First of two parts of “Who’s Responsible: The WHO, Internationalism, and the Coronavirus Pandemic”
(Ninth in a series of articles on the implications of the coronavirus for our times, for human history, and for the fate of the earth.)
The World Health Organization (WHO), which is today the face of international cooperation, or what remains of it, has kicked off yet another controversy as it seeks to lead the world out of the coronavirus pandemic. On June 5, nearly two to three months after public health authorities in most countries had directed people to start wearing masks, the WHO’s embattled Director-General, Dr. Tedros Adhanom Ghebreyesus, announced at a press conference that the organization recommended that people living in areas experiencing “widespread transmission” of COVID-19 adopt a face covering. That it took the WHO this long to issue such a note of guidance controverts the perception that it is supposed to lead not follow countries in adopting measures to deal with a global public health emergency, though its delay in issuing this advice suggests the political difficulties in proposing public health guidelines to countries with varying political systems and differing ideas on how to neutralize and eventually eliminate the threat of COVID-19. But that Dr. Ghereyesus shared such a recommendation suggests also that the WHO holds to the view that there can be asymptomatic transmission of COVID-19, which is all the more reason why a statement made on June 8 by Dr. Maria Van Kerkhove, an American infectious diseases epidemiologist who is the WHO’s technical lead on COVID-19 and head of its emerging disease and zoonosis unit, suggesting that asymptomatic transmission is “very rare” must have appeared to many as bizarre.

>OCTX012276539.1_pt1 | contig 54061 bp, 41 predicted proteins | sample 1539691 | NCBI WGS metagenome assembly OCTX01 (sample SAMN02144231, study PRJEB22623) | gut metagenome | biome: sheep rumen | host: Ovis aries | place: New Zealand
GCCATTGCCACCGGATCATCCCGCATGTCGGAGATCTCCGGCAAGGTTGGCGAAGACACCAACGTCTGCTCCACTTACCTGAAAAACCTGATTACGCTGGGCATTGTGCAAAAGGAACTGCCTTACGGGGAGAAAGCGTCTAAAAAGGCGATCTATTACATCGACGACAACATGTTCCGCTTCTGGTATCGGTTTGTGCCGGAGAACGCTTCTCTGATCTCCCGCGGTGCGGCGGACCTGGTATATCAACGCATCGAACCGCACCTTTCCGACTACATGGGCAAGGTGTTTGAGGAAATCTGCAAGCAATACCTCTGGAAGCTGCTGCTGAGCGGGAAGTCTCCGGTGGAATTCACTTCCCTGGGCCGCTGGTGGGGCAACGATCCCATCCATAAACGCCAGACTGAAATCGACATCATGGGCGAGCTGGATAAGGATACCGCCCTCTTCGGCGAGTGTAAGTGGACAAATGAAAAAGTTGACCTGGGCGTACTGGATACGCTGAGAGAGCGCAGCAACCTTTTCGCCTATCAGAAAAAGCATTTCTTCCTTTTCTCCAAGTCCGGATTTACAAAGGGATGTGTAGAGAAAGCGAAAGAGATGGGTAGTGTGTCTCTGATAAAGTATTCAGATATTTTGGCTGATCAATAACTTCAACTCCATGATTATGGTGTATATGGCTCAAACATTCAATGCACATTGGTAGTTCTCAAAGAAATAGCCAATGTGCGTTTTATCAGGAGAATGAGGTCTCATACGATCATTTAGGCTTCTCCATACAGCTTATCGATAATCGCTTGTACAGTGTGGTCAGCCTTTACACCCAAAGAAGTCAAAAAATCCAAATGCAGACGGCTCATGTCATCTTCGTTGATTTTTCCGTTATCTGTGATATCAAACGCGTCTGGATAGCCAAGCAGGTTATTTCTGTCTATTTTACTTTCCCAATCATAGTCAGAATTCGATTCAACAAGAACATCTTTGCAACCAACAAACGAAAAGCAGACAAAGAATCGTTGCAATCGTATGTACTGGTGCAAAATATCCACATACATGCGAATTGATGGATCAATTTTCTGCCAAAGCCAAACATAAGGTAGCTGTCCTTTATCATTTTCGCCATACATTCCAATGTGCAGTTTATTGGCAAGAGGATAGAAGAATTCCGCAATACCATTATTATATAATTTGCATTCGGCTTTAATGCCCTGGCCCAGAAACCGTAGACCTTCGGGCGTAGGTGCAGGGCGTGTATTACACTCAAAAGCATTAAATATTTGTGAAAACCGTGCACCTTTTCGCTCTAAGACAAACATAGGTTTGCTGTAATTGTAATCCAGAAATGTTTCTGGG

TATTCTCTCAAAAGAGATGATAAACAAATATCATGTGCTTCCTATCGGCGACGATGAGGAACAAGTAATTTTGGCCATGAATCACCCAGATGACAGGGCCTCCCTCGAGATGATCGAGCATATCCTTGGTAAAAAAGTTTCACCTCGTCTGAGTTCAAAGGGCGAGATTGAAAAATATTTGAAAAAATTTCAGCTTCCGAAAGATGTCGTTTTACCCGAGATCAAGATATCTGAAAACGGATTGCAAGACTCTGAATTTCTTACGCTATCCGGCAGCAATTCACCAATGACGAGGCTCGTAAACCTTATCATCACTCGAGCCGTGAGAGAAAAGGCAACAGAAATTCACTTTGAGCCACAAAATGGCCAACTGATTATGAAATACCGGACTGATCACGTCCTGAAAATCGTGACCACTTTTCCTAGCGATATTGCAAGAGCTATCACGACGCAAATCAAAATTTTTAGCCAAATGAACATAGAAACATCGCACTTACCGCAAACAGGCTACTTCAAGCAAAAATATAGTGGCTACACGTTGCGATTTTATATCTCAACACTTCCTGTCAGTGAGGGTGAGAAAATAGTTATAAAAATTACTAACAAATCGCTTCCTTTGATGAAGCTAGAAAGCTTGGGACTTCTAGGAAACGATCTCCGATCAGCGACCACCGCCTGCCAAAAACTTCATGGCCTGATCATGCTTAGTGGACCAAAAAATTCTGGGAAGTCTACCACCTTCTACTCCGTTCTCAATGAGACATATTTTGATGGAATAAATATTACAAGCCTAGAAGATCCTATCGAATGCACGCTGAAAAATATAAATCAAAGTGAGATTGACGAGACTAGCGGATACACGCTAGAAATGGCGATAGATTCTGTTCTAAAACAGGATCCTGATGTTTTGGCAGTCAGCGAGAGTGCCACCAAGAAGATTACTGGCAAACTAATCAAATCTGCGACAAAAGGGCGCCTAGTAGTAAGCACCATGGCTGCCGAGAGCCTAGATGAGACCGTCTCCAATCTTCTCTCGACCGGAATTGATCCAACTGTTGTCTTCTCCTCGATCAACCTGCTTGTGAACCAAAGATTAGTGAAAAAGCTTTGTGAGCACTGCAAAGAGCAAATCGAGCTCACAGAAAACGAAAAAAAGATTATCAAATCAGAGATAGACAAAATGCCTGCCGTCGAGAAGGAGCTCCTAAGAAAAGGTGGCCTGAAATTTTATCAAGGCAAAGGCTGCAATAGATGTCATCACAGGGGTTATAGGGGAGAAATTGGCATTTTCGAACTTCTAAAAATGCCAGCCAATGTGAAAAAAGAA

If there is no asymptomatic transmission of COVID-19, then obviously many of the guidelines urging social distancing and the use of face masks will appear to have been superfluous; indeed, the shuttering of the world economy would seem to have been unnecessary. There is already a small and increasingly vocal segment of the population in many countries that has questioned the wisdom of lockdown and other similar measures to contain the spread of the virus, and it is unquestionably the case that the “opening up” that we are seeing in many countries, even as in many of them—India, Pakistan, Brazil, Mexico, the United States, Britain, among others—cases continue to rise rapidly, is in consequence of the pressure upon governments to lift restraining orders, have people return to work, and restore some notion of normalcy. On June 9, Dr. Kerkhove appeared to walk back on what many construed as her message of the previous day: as she noted at a press conference, “I did not say that asymptomatic cases cannot transmit; they can. The question is, do they? And if they do, how often is that happening?” A number of research studies appear to suggest that asymptomatic individuals may account for as much as 45% of COVID-19 cases; on the other hand, there are studies which have seemingly established that the asymptomatic transmission rate is at best 2.2%, suggesting that asymptomatic spread is an unlikely driver of community transmission of infection.